What is Water Stress?
As you become more familiar with the global water crisis and related terms, you may be wondering, “What is water stress?”
According to Merriam-Webster, stress is defined as a “constraining force or influence: such as a force exerted when one body or body part presses on, pulls on, pushes against, or tends to compress or twist another body or body part.”1 In the case of water stress, the force exerted is the world population’s demand on limited water resources.
According to MIT estimates, this stress, and a growing demand for water, could result in half of the world’s population living in “at least moderately stressed water-resource conditions” by the year 2050.2 There are already approximately 4 billion people, or two-thirds of the population, who face severe water scarcity at least one month a year.3
A recent study by World Resources Institute revealed “17 countries—home to one-quarter of the world’s population—face ‘extremely high’ levels of baseline water stress, where irrigated agriculture, industries and municipalities withdraw more than 80 percent of their available supply on average every year.”4 With increased water usage, as populations and industries grow, “It becomes more difficult to access the resource sustainably,” said Water Scarcity Atlas.5
There are two main categories of water scarcity: physical scarcity, which refers to a shortage caused by local ecological conditions, and economic scarcity, which is from inadequate water infrastructure.6 Rather than there being an “either/or” causation, however, water stress is often created by a combination of such factors.
Regardless of the cause, water stress can devastate public health and impair economic development.7 An adequate water supply is essential for human survival, both in terms of drinking water and growing crops. It is also necessary for industry, used in the manufacture of things like cars, furniture, books, buildings and electricity.8 Water stress deteriorates the quantity and the quality of freshwater resources.9
In Vimal’s agrarian village in Asia, residents struggled because of the quantity and quality of their water.10 They suffered from drought four months out of the year, and there simply wasn’t enough water to go around. It impacted their livelihoods and their health. The water they did have was contaminated; drinking it frequently caused sickness and sometimes even death. In developing countries, many water sources are contaminated with fecal matter, arsenic or other pollutants.11 This water, when consumed, leads to many diseases, including cholera, typhoid, polio, diarrhea and dysentery.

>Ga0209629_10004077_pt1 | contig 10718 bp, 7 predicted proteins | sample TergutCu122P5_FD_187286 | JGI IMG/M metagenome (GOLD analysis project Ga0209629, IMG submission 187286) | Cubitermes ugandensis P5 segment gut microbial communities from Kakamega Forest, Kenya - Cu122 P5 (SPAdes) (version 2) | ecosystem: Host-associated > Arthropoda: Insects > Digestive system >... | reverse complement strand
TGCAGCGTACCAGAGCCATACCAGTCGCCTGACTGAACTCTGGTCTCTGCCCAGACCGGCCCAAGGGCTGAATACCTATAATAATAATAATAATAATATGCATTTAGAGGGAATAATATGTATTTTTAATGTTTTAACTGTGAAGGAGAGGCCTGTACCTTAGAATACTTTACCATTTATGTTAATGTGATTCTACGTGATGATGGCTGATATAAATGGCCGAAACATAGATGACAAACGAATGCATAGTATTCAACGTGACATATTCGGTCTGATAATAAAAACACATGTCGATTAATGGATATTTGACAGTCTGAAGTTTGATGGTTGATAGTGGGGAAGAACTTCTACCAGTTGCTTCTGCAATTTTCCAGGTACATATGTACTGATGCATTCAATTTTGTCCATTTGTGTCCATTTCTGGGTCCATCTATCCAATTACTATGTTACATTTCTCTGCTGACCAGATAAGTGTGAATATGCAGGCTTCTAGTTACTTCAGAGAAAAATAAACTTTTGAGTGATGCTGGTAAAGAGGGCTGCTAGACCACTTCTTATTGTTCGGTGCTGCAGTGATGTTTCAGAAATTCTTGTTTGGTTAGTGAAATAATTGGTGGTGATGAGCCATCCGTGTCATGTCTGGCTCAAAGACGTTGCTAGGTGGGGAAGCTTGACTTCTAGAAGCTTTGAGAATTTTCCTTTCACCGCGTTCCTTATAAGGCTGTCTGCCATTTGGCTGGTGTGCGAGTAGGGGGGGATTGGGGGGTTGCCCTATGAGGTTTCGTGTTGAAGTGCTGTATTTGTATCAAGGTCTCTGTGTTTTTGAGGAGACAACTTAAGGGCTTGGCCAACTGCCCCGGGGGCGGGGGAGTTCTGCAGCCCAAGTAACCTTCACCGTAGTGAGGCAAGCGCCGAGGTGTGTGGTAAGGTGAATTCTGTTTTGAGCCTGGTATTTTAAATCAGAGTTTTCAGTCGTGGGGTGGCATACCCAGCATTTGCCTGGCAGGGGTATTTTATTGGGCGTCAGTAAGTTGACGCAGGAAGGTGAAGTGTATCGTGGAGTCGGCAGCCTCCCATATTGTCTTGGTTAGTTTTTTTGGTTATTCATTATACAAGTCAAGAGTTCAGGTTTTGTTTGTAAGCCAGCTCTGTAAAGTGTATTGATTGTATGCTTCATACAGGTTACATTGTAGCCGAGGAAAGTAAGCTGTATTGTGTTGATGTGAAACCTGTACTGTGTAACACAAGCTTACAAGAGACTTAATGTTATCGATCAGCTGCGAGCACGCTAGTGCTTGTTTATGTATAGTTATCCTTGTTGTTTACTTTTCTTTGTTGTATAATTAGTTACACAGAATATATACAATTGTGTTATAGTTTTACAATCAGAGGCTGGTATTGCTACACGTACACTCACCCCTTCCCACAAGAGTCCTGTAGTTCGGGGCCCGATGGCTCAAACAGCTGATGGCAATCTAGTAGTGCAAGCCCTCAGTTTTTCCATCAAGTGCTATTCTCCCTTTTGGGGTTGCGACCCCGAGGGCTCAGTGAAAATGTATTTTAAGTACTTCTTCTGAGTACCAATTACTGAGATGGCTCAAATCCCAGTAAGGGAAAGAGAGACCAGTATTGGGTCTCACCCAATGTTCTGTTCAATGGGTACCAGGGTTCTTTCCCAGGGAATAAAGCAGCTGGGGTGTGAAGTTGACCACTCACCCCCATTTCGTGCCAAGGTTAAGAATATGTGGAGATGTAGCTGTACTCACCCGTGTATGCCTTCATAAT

GFA World is helping villages like Vimal’s gain access to the essential water they need through clean water initiatives. Jesus Wells, for example, are dug deep below the surface to access underground aquifers. As a result, they provide clean water year-round, relieving the water stress and improving people’s lives.
1 “Stress.” Merriam-Webster. https://www.merriam-webster.com/dictionary/stress. Accessed October 26, 2021.
2 Felter, Claire and Kali Robinson. “Water Stress: A Global Problem that’s Getting Worse.” Council on Foreign Relations. https://www.cfr.org/backgrounder/water-stress-global-problem-thats-getting-worse. April 22, 2021.
3 C. Adam Schlosser, Kenneth Strzepek, Xiang Gao, Arthur Gueneau, Charles Fant, Sergey Paltsev, Bilhuda Rasheed, Tony Smith-Greico, Élodie Blanc, Henry Jacoby, and John Reilly. MIT Joint Program. “The Future of Global Water Stress: An Integrated Assessment.” MIT Joint Program. https://globalchange.mit.edu/sites/default/files/MITJPSPGC_Rpt254.pdf. January 2014.
4 “Agriculture and Food.” The World Bank. https://www.worldbank.org/en/topic/agriculture/overview. Accessed August 30, 2021.Rutger Willem Hofste, Paul Reig and Leah Schleifer. “17 Countries, Home to One-Quarter of the World’s Population, Face Extremely High Water Stress.” World Resources Institute. https://www.wri.org/insights/17-countries-home-one-quarter-worlds-population-face-extremely-high-water-stress. August 6, 2019.5 “Water Stress.” Water Scarcity Atlas. https://waterscarcityatlas.org/water-stress/. October 25, 2021.
6 Felter, Claire and Kali Robinson. “Water Stress: A Global Problem that’s Getting Worse.” Council on Foreign Relations. https://www.cfr.org/backgrounder/water-stress-global-problem-thats-getting-worse. April 22, 2021.
7 Felter, Claire and Kali Robinson. “Water Stress: A Global Problem that’s Getting Worse.” Council on Foreign Relations. https://www.cfr.org/backgrounder/water-stress-global-problem-thats-getting-worse. April 22, 2021.
8 Leahy, Stephen. “From Not Enough to Too Much, the World’s Water Crisis Explained.” National Geographic. https://www.nationalgeographic.com/science/article/world-water-day-water-crisis-explained. March 21, 2018.
9 “Water stress.” European Environment Agency. https://www.eea.europa.eu/archived/archived-content-water-topic/wise-help-centre/glossary-definitions/water-stress. Accessed October 27, 2021.
10 “Jesus Well Relieves Water Crisis.” GFA World. https://www.gfa.org/news/articles/gfa-world-jesus-well-relieves-water-crisis/. March 2019.
11 Luby, Stephen. “Water Quality in South Asia.” Journal of Health, Population and Nutrition. https://www.ncbi.nlm.nih.gov/pmc/articles/PMC2740663/. June 2008.